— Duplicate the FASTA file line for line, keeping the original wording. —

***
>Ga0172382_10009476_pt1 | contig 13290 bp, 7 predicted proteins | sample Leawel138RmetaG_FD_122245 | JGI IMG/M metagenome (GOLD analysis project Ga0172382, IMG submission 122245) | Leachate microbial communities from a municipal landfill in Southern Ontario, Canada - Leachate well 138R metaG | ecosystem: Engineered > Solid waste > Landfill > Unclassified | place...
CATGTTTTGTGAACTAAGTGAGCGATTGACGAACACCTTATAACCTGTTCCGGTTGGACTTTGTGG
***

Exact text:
>Ga0172382_10009476_pt1 | contig 13290 bp, 7 predicted proteins | sample Leawel138RmetaG_FD_122245 | JGI IMG/M metagenome (GOLD analysis project Ga0172382, IMG submission 122245) | Leachate microbial communities from a municipal landfill in Southern Ontario, Canada - Leachate well 138R metaG | ecosystem: Engineered > Solid waste > Landfill > Unclassified | place...
CATGTTTTGTGAACTAAGTGAGCGATTGACGAACACCTTATAACCTGTTCCGGTTGGACTTTGTGG